The falls is the most dramatic section of the Palouse River before it flows into the Snake.

Washtucna, 4 hours from Seattle | Campsites, Viewing Platforms

It’s easy to understand the impulse to get close to Palouse Falls, a 200-foot monster cascade carving a chasm into the eastern Washington prairie. In summer it roars with power, and in winter it half-freezes into a cliffside icicle. Lookout spots face the waterfall’s basin like balcony seats in a theater.

At night the park goes quiet, but the Palouse River still roars over its drop. Photographers set up camp on the tiny lawn to catch the sight in time lapse, lit by the moon, with the Milky Way appearing to rush past. The nights are cold but crisp over the Palouse, the state’s south-central landscape—its rolling hills—blown into shape like sand dunes in prehistoric times.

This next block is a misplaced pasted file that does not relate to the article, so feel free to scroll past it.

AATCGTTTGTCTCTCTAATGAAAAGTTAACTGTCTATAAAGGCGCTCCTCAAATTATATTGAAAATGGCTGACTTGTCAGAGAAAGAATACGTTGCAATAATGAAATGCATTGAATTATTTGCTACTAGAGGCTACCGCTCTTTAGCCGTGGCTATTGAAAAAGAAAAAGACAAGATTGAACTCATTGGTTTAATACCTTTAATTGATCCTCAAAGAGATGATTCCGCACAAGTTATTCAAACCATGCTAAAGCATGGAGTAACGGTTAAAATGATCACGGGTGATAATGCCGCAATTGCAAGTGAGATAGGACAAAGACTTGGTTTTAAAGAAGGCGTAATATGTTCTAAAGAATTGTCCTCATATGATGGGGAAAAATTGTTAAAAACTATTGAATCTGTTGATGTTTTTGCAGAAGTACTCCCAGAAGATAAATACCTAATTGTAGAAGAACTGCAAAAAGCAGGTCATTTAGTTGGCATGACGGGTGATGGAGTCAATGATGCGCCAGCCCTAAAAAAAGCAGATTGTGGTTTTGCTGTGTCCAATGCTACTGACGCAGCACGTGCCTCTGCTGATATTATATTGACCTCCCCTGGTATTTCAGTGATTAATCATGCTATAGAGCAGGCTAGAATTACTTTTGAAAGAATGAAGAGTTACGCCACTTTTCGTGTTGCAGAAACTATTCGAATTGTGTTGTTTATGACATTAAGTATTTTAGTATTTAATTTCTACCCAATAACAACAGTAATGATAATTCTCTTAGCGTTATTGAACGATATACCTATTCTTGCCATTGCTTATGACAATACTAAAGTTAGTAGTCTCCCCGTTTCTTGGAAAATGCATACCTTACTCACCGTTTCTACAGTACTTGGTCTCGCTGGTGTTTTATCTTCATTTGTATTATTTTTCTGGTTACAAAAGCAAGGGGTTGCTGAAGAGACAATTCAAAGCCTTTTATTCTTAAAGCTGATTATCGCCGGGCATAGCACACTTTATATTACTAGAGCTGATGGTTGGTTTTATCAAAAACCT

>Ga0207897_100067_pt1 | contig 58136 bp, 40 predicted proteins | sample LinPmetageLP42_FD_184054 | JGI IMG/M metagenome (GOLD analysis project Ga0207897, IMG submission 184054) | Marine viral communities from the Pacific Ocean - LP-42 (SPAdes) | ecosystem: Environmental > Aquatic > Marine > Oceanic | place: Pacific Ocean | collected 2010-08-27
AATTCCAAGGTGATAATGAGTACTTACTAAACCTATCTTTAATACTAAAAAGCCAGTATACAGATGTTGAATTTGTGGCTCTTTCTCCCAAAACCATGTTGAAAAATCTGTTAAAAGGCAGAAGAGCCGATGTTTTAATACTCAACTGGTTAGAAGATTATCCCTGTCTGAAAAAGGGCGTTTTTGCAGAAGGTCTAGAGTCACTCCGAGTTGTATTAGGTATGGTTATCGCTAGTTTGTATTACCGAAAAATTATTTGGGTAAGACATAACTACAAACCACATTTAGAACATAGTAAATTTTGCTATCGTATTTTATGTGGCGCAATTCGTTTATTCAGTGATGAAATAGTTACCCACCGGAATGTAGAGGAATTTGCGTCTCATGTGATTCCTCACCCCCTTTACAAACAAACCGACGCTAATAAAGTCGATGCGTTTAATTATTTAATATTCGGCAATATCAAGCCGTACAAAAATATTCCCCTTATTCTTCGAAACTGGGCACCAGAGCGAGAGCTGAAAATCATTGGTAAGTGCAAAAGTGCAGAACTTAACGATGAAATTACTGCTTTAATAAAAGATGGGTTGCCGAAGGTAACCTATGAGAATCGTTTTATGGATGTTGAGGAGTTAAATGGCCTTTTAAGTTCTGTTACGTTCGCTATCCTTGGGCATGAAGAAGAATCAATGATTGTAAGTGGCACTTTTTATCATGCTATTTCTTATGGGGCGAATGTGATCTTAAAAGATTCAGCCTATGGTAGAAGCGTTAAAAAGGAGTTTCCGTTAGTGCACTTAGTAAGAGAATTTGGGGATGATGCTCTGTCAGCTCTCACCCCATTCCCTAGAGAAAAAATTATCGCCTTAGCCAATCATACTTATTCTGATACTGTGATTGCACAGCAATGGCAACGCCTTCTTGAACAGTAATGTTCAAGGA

In the midst of beauty are signs of the falls’ reputation as a fatal attraction; occasional rulebreakers climb across a small, tilted shelf on the basalt cliffs or try to swim in the pool churned by falling water. Both features have claimed lives this year, and signs urge visitors to stay within the chain-link fences, where the best views are anyway.

Done right, a falls visit isn’t about much more than gazing at the thundering water below; somehow that’s more than enough.

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